How is the spread of Coronavirus Impacting Businesses in the UAE

How is the spread of Coronavirus Impacting Businesses in the UAE

As Corona Virus COVID-19 continues to spread globally the reverberations are now being felt on global economies. Since the middle of last week global markets have seen a sharp fall - with US indexes down 10% and European market also falling sharply. The downturn is now also starting to affect businesses and the wider community within the GCC.

Major sporting events such as the Cycle Tour of UAE have been cancelled in the wake of 2 Italian cyclists testing positive for the virus; school sporting events have been cancelled; nurseries in Abu Dhabi are closing and travel restrictions are becoming more widespread with each day.

Facts V Fear

UAE authorities have issued a number of statements to reassure residents and businesses amid the growing concerns over public health and the potential impact on commerce; confirming on Thursday that they are taking all necessary measures, there is no need for panic and that “well-established procedures are in place”.

The Minister of Health and Prevention (MOHAP), Abdul Rahman Al Owais, announced that a new medical facility has been set up far away from residential areas in order to treat any affected people in isolation.

Nevertheless, there can be no doubt that companies must take proportionate measures to protect their people and business operations in response to the outbreak. In the age of social media however, news can travel rapidly and without censure making it extremely difficult for individuals and organisations to cut through the noise, maintain perspective and determine the appropriate actions to take.


The challenges that UAE companies will face are numerous and varied. Most importantly though is an organisation’s duty of care and responsibly to staff and contractors.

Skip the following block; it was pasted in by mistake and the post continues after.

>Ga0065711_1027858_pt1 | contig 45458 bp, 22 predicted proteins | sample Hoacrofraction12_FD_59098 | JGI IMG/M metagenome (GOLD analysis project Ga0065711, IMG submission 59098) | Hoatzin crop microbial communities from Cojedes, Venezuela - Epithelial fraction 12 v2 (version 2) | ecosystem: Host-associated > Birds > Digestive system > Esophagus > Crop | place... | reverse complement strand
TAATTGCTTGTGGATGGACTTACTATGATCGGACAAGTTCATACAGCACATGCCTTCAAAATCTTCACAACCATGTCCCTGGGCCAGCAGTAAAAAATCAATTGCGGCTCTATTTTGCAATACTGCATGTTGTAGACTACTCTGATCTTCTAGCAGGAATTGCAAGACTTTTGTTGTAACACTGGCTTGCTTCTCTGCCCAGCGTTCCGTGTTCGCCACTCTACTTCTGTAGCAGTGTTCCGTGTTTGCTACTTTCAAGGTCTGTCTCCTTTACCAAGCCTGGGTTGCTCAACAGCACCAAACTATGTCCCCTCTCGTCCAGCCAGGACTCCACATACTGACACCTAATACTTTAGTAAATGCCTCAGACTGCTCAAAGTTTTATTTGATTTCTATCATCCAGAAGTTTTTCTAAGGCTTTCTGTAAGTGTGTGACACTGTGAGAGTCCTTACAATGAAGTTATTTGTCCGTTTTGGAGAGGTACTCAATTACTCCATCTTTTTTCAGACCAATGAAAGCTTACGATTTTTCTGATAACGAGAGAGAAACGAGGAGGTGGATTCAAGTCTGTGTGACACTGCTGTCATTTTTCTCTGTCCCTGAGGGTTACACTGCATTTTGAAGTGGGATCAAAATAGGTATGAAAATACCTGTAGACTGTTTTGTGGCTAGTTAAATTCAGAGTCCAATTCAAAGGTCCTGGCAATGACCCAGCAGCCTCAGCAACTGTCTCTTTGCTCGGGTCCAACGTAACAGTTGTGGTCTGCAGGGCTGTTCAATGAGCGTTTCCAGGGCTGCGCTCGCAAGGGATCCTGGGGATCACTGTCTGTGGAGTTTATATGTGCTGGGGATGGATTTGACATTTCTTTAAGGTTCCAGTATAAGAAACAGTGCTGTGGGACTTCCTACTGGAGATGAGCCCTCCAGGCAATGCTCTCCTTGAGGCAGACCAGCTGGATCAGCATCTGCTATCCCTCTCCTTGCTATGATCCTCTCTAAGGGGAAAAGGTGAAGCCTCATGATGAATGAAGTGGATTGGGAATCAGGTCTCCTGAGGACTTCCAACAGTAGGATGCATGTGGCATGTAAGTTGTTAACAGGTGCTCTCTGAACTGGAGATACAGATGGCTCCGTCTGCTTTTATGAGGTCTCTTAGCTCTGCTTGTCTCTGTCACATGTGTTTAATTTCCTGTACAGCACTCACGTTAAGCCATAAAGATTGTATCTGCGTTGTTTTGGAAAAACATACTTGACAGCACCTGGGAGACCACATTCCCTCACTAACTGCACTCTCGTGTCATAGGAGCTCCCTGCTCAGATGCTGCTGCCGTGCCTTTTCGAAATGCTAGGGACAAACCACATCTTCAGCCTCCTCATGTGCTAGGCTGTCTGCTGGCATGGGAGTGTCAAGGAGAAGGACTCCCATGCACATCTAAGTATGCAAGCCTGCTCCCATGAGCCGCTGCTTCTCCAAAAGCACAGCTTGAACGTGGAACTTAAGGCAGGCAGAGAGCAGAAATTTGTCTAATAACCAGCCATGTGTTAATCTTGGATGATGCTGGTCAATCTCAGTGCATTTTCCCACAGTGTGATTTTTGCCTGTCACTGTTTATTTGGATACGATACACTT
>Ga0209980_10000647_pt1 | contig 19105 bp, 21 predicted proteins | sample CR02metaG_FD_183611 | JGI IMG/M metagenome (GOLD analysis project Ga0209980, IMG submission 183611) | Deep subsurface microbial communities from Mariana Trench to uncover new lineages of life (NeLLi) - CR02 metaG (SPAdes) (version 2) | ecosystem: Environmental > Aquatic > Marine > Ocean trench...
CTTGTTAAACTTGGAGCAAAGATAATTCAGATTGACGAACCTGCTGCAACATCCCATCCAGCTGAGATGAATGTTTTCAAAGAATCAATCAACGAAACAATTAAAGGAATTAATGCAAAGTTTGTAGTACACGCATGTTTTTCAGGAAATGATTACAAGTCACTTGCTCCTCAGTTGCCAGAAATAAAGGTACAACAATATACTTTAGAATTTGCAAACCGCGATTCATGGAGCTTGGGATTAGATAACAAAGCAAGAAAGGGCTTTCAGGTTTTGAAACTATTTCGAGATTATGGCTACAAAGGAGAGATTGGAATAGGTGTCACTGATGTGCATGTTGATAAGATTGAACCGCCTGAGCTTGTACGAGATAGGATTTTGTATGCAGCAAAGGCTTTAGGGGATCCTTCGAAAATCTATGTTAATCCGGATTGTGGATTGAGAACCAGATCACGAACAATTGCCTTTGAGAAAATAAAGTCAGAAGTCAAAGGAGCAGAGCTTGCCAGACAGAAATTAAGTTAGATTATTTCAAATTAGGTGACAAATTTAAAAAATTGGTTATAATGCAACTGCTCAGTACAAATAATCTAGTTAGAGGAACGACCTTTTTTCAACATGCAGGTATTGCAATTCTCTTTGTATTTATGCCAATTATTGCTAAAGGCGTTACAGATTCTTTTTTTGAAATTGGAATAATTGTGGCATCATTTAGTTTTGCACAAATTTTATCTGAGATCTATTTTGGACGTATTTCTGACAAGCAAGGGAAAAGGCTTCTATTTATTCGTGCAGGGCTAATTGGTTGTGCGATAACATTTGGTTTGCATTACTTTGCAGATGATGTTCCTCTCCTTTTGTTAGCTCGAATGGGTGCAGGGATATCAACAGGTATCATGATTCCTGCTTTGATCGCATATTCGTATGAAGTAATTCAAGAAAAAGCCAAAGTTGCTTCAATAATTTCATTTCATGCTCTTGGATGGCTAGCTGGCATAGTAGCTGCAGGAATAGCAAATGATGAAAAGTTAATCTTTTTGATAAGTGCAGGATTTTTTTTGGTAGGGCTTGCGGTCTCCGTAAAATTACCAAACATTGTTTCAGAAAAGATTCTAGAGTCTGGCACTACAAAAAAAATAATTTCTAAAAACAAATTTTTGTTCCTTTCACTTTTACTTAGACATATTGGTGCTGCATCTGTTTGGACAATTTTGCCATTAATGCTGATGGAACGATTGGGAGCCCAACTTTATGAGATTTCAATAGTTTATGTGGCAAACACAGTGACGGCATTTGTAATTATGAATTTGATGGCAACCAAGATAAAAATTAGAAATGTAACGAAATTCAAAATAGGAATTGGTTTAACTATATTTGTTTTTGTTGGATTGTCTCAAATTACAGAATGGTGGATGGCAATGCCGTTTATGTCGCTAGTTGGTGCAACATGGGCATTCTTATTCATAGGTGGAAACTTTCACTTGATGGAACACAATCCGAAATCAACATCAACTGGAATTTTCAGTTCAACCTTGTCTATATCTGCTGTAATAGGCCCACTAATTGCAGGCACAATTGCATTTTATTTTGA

Businesses within UAE are at particular risk due to the high number of expat workers living in project and worker camps. These can be relatively tight with hundreds, sometimes thousands of people living together, sharing rooms and dining together daily in a buffet environment.

It is also an environment in which expat workers frequently travel to and from their home countries on leave - potentially transiting through affected areas. If the virus gets into a camp it could spread quickly, therefore it is prudent to have measures in place to address this potential risk.

  • How effective are your organisation’s Health and Safety procedures?
  • Are the staff responsible for Health and Safety within your organisation well-informed with up-to the-minute information from reliable sources?
  • Has guidance been issued to employees who have travelled to one of the higher risk countries or been in contact with someone who has and has subsequently displayed symptoms?
  • Are there heath check screenings in place for returning workers?
  • Do you have quarantine procedures and facilities in place to accommodate returning expat workers when it is deemed appropriate?
  • Are there proportionate measures in place to protect any medical staff within your company?
  • Do you use agency labour or manpower company? Are they adhering to the same precautions as you?
  • Is your company’s HR department fully supported to deal with queries and concerns from employees?

It is also important to consider the legal obligations your organisation has towards its employees. For example:

  • Are you within your rights to delay an employee’s annual leave if it involves travel to a high risk destination?